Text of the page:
Eames lounge chair a landmark in furniture design

Charles & Ray Eames rosewood lounge chair and ottoman in green leather. Image courtesy of LiveAuctioneers archive and Palm Beach Modern Auctions

 

Of all the furniture designed by Charles and Ray Eames, the Eames Lounge (670) and Ottoman (671) are arguably the most renowned. Introduced in 1956 by Herman Miller Inc., the Eames Lounge chair has become synonymous with modern-design style.

It was the first chair that the husband and wife team designed for a high-end market. The Eames‘ earlier design efforts were aimed at developing furniture that could be mass-produced and affordable.

 

An Eames lounge chair and ottoman, circa 1977, having Herman Miller labels. Image courtesy of LiveAuctioneers.com archive and Neal Auction Co.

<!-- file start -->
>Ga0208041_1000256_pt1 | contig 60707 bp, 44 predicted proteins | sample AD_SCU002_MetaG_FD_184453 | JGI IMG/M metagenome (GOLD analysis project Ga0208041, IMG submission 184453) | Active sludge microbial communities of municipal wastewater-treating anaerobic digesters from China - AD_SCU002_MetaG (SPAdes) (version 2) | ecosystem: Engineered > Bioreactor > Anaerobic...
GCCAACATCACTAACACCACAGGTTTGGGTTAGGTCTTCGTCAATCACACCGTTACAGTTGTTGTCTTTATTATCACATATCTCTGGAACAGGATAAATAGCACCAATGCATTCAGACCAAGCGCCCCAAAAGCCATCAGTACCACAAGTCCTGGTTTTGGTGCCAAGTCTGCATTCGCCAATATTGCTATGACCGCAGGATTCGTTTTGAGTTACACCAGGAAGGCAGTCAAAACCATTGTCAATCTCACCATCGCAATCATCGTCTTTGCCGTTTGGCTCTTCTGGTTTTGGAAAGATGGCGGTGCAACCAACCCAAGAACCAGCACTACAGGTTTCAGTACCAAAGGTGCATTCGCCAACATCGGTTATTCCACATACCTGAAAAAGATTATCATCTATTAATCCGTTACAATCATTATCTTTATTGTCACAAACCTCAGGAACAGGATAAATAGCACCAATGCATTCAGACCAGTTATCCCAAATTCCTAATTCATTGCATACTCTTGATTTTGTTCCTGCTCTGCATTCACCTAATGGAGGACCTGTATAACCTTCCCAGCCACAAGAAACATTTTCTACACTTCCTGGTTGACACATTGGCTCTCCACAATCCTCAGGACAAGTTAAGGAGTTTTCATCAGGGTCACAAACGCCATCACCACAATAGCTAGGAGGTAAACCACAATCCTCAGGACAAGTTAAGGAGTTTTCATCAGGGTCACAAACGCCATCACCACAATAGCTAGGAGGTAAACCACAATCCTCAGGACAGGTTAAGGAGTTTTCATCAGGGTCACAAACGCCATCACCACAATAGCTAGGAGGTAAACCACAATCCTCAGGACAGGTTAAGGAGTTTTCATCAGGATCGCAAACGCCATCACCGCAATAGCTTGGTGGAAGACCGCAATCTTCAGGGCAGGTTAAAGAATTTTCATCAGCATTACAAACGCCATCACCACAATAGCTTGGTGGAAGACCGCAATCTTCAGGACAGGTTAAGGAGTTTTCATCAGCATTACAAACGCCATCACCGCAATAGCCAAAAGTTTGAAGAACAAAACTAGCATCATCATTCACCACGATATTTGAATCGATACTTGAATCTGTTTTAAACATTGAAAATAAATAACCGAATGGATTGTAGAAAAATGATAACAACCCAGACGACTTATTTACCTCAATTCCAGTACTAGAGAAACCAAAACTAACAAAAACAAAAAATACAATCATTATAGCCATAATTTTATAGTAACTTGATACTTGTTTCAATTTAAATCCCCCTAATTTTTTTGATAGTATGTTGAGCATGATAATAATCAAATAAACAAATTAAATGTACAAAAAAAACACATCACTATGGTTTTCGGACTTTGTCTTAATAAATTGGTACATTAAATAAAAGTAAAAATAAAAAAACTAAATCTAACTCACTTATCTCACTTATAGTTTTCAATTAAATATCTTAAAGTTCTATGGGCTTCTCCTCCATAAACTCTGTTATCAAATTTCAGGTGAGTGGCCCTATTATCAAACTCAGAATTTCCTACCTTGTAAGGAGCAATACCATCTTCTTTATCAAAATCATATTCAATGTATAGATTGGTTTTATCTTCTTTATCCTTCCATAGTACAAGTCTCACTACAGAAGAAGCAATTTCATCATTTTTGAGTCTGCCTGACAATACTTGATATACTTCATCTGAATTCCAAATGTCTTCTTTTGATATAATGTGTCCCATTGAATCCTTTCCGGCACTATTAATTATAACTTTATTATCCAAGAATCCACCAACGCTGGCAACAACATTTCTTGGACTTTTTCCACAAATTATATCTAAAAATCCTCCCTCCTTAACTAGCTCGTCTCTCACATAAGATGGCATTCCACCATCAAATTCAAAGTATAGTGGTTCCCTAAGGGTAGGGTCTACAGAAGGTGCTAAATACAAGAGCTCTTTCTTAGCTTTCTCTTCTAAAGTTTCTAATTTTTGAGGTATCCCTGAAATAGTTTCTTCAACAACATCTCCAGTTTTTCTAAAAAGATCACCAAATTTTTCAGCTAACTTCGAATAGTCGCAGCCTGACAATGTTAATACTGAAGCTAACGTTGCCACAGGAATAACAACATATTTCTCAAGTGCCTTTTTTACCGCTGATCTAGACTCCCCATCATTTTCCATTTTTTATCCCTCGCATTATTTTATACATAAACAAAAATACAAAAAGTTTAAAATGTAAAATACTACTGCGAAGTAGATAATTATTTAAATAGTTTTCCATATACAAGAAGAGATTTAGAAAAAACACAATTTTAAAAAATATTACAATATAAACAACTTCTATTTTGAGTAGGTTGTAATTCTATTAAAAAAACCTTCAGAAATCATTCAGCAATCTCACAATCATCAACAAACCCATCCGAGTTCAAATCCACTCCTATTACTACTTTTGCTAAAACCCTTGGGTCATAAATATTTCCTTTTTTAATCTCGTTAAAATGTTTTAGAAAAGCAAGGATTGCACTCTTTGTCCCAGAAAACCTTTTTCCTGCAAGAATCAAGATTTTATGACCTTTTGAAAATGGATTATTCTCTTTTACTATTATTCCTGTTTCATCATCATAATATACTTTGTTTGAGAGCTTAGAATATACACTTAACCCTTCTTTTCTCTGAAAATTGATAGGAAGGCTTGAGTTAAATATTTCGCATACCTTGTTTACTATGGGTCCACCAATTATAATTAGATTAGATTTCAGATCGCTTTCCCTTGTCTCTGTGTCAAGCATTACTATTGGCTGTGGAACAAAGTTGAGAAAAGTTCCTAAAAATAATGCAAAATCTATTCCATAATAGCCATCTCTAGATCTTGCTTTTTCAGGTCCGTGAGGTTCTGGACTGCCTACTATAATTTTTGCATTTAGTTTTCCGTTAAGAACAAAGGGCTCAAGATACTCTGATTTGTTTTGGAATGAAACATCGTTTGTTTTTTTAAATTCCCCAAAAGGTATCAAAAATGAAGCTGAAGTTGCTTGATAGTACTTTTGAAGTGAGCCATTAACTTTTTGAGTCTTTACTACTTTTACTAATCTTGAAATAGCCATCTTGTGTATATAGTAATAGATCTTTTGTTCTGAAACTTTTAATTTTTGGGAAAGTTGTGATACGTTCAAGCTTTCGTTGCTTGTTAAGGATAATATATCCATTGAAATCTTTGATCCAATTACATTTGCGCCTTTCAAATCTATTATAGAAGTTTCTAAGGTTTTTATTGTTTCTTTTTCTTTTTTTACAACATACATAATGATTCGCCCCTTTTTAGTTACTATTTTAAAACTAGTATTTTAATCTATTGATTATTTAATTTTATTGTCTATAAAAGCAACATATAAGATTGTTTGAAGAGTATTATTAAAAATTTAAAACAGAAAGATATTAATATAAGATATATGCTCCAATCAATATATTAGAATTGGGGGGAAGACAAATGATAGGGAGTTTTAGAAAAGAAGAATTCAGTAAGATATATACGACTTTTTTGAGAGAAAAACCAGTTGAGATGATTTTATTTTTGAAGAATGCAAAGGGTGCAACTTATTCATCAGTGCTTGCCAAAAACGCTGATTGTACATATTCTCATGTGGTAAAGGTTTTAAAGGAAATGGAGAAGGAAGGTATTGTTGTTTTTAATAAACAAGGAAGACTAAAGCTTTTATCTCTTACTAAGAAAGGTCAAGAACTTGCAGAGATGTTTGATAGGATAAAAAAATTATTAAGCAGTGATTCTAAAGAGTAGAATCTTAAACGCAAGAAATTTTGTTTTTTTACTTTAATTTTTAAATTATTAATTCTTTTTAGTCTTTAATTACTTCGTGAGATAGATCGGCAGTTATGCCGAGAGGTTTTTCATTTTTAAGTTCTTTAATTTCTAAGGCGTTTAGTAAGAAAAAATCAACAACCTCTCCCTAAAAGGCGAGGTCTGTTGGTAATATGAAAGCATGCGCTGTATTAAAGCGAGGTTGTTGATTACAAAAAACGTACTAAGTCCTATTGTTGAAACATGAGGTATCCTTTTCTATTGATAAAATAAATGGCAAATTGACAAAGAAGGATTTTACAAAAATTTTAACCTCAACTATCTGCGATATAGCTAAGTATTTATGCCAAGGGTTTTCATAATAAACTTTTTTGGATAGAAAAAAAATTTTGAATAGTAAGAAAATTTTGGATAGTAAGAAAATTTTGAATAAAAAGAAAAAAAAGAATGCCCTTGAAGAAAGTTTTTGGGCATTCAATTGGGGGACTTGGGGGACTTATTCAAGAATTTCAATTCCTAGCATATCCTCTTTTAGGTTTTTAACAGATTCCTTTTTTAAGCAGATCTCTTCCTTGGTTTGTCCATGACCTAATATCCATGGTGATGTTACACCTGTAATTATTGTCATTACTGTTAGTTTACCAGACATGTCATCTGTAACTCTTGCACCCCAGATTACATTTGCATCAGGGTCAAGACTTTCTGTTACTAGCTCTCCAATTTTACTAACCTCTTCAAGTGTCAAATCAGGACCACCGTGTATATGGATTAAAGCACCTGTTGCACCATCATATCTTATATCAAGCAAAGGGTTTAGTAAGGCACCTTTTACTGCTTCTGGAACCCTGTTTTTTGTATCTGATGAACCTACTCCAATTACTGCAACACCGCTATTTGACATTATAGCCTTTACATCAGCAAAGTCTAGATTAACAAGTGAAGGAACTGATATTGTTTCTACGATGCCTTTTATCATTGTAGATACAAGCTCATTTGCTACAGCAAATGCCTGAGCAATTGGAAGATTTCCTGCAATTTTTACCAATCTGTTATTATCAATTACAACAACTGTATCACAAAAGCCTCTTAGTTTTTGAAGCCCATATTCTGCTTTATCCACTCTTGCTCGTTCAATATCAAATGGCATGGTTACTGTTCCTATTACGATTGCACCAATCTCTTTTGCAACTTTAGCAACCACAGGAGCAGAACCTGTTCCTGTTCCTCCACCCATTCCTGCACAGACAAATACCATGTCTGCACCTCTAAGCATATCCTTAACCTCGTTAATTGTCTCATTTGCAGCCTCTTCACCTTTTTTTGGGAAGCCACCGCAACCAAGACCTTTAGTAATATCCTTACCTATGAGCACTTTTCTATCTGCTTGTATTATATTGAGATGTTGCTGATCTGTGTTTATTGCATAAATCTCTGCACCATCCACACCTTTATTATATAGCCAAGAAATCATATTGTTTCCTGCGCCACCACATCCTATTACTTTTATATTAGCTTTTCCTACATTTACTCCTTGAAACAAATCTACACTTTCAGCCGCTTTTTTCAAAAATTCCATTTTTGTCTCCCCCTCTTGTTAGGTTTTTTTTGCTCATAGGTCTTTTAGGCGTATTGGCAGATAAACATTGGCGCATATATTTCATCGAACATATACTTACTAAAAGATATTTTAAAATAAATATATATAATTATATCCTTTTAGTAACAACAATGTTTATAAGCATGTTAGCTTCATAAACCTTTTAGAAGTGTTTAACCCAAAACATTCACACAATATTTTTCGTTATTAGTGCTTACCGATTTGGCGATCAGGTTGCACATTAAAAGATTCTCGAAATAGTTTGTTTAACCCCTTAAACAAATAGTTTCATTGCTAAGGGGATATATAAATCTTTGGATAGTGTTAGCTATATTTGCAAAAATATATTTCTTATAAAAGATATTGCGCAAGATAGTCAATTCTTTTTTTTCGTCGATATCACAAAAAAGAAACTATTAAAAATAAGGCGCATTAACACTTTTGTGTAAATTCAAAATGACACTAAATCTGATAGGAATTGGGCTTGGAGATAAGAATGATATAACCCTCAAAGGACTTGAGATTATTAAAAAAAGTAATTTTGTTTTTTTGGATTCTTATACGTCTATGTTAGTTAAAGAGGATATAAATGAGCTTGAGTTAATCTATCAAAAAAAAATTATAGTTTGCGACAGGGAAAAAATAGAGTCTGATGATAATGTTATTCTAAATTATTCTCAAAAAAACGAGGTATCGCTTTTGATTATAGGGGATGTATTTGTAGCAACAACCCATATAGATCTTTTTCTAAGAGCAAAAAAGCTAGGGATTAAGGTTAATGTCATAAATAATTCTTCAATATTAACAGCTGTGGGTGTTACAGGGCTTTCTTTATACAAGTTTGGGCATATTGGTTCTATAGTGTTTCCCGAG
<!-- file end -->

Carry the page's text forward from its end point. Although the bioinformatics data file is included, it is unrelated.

Eames lounge chair and ottoman, circa 1977, with Herman Miller labels. Image courtesy of LiveAuctioneers.com archive and Neal Auction Co.

 

Inspired by the traditional English club chair, the Eames lounge chair is composed of three curved plywood shells: the headrest, the backrest and the seat, all complemented by leather cushions, normally colored black. Colored leather cushions could be ordered.

The shells were made up of five thin layers of plywood, which – until the early 1990s – were covered by a veneer of Brazilian rosewood.

A 1956 rosewood Eames lounge and ottoman are in the permanent collection of the Museum of Modern Art in New York City.

Since its introduction, the chair and ottoman have been in continuous production by Herman Miller. Although the chair and ottoman have been copied, originals are well marked.